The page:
Social distancing at work: what it means and ways to do it safely
Social distancing—the act of reducing face-to-face contact to slow the spread of contagious diseases—will reshape many workplaces for the foreseeable future. Social distancing means, among other things:
- Staying at least 6 feet away from other people
- Not gathering in groups or crowds
- Minimizing contact with people from other households
Some critical facilities never closed, and other facilities are gaining permission to reopen. So what does social distancing mean for workplace safety? With new standards possible in response to COVID-19, workplace safety will present new challenges—and be even more critical than ever.
Specific guidelines may vary based on location or facility type. Health and safety regulations and compliance have always been important in many industries, but particularly in food and beverage.
Food & beverage health and safety software, such as a computerized maintenance management system (CMMS), streamlines the process of documenting sanitation and other activities. This information is then easy to share with staff, management, health departments, and other regulatory bodies. Some employees may be wary of returning to work, so providing proof of strict adherence to sanitation standards and other new best practices may help allay some of their fears.
Within a CMMS, team members can readily access detailed documentation, manuals, inspection and audit data, and more. A CMMS also makes it possible to create work orders specifying which disinfectants and cleaners to use in particular areas—and how often. Having a clear record of what was cleaned, how, and when, may be beneficial in the wake of COVID-19 for a number of reasons. And the inventory management feature of a CMMS can ensure that your facility always has all of the necessary cleaning supplies on hand.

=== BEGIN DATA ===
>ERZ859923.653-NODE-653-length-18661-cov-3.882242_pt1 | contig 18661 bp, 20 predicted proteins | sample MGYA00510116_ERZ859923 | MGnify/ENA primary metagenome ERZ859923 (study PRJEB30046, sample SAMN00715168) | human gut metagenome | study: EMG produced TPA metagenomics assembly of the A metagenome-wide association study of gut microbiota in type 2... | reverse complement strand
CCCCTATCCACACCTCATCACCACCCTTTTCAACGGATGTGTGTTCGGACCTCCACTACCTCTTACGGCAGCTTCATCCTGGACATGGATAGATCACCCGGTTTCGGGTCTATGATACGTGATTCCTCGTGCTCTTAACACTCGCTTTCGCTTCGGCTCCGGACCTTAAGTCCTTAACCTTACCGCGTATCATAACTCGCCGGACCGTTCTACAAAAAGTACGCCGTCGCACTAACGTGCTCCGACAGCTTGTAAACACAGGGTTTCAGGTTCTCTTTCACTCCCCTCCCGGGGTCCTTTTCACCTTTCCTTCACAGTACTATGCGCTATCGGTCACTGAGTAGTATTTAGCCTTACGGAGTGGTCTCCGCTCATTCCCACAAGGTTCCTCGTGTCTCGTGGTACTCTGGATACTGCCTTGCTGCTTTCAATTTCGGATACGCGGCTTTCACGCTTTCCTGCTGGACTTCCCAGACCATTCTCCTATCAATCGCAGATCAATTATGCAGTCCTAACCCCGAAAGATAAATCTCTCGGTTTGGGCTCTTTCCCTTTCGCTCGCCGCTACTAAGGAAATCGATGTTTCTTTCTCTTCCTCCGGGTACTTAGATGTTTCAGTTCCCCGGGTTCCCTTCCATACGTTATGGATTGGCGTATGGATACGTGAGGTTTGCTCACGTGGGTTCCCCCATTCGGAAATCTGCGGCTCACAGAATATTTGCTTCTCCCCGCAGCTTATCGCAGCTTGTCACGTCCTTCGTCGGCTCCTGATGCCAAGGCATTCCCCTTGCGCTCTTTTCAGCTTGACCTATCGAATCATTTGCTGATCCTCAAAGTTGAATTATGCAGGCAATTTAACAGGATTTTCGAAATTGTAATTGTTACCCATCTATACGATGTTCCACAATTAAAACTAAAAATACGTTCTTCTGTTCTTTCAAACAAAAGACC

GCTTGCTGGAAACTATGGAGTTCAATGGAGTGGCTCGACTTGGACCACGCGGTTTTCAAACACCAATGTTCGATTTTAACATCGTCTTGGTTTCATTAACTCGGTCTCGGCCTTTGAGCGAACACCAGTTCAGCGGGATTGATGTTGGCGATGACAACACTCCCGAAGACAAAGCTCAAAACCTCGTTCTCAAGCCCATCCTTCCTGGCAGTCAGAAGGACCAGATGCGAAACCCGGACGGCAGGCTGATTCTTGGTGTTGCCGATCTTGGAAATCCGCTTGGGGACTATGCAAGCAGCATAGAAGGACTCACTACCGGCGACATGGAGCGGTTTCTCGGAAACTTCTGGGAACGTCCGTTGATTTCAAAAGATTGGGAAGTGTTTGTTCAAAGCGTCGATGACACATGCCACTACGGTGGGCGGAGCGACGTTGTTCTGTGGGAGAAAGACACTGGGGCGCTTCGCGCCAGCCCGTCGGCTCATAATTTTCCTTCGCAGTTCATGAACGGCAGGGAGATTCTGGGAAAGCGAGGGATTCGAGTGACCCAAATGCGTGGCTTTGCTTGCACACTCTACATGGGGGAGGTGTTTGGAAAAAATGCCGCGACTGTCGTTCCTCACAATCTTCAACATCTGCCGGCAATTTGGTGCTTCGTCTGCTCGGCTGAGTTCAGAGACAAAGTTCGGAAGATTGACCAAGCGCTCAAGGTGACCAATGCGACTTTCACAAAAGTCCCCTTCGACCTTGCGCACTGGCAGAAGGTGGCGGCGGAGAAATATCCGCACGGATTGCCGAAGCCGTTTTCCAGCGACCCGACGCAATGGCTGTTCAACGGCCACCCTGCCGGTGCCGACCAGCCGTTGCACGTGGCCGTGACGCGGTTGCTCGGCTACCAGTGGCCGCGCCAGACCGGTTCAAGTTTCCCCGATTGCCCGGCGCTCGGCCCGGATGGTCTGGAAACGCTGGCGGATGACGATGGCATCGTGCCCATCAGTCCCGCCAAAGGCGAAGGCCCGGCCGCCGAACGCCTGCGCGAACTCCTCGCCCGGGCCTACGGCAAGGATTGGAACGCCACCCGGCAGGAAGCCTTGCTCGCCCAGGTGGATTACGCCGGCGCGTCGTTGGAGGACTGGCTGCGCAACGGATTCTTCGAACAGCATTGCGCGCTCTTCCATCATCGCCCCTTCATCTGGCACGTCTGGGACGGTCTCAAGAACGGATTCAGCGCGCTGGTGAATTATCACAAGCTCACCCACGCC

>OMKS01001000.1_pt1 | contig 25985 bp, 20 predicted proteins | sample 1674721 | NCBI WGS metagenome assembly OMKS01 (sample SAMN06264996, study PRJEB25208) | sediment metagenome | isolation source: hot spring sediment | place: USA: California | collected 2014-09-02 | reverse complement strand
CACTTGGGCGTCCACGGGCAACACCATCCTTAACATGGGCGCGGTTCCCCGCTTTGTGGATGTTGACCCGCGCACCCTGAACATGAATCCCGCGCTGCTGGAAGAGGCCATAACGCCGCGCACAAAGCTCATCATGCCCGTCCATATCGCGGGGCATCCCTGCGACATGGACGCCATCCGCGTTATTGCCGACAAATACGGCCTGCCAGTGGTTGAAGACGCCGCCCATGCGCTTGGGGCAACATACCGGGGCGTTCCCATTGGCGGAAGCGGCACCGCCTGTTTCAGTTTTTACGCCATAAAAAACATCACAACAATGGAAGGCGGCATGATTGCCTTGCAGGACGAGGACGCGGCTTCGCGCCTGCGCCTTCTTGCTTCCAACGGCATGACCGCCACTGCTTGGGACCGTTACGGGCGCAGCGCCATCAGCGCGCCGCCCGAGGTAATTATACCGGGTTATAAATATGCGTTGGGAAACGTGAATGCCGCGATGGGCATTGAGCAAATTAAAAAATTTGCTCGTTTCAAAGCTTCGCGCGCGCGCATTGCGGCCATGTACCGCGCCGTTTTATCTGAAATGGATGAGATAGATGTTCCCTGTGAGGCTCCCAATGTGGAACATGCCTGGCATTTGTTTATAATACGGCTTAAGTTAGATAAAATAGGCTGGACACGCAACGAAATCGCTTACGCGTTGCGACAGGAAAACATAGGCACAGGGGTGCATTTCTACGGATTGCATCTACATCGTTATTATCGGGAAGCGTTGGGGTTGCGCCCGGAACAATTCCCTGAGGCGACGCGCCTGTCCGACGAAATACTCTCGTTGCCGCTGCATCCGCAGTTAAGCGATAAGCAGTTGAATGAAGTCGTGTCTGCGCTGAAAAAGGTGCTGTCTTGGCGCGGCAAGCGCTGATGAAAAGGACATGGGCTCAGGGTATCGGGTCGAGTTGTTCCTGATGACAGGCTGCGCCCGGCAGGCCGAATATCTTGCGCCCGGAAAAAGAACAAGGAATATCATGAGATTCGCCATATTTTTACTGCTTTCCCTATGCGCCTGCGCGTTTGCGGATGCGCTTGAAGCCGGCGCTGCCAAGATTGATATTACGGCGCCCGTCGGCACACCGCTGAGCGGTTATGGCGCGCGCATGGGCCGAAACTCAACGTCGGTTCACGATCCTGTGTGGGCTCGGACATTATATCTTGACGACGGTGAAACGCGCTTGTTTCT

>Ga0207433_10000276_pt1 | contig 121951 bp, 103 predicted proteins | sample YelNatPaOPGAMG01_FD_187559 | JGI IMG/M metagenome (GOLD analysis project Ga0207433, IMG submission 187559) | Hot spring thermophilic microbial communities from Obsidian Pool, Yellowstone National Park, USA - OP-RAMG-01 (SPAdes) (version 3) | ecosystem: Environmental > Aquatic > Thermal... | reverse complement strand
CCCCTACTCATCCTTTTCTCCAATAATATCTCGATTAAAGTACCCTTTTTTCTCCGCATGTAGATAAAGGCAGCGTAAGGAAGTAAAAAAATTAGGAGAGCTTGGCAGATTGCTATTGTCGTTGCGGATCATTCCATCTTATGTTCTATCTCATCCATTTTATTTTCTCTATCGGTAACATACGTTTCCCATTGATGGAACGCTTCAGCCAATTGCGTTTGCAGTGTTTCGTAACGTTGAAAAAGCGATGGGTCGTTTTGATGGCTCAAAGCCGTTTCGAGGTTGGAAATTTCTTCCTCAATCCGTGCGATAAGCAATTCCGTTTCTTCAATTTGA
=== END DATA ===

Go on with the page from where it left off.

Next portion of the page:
In the past, working in a food and beverage plant often meant both close and sustained contact with other workers. Now, facilities will need to take steps such as increasing space between workers, introducing partitions where possible, staggering start times and break times, and more. Contact can also be minimized by reducing the use of shared surfaces, including both the work floor and in break rooms. Adding new entrances, exits, and handwashing or hand sanitizer stations can also help employees abide by social distancing standards.
Finally, workplaces should create a point of contact for coordinating all COVID-19-related concerns. From contact tracing and risk assessment to rollout of new practices, a central point of contact can help your entire facility meet today’s unique challenges.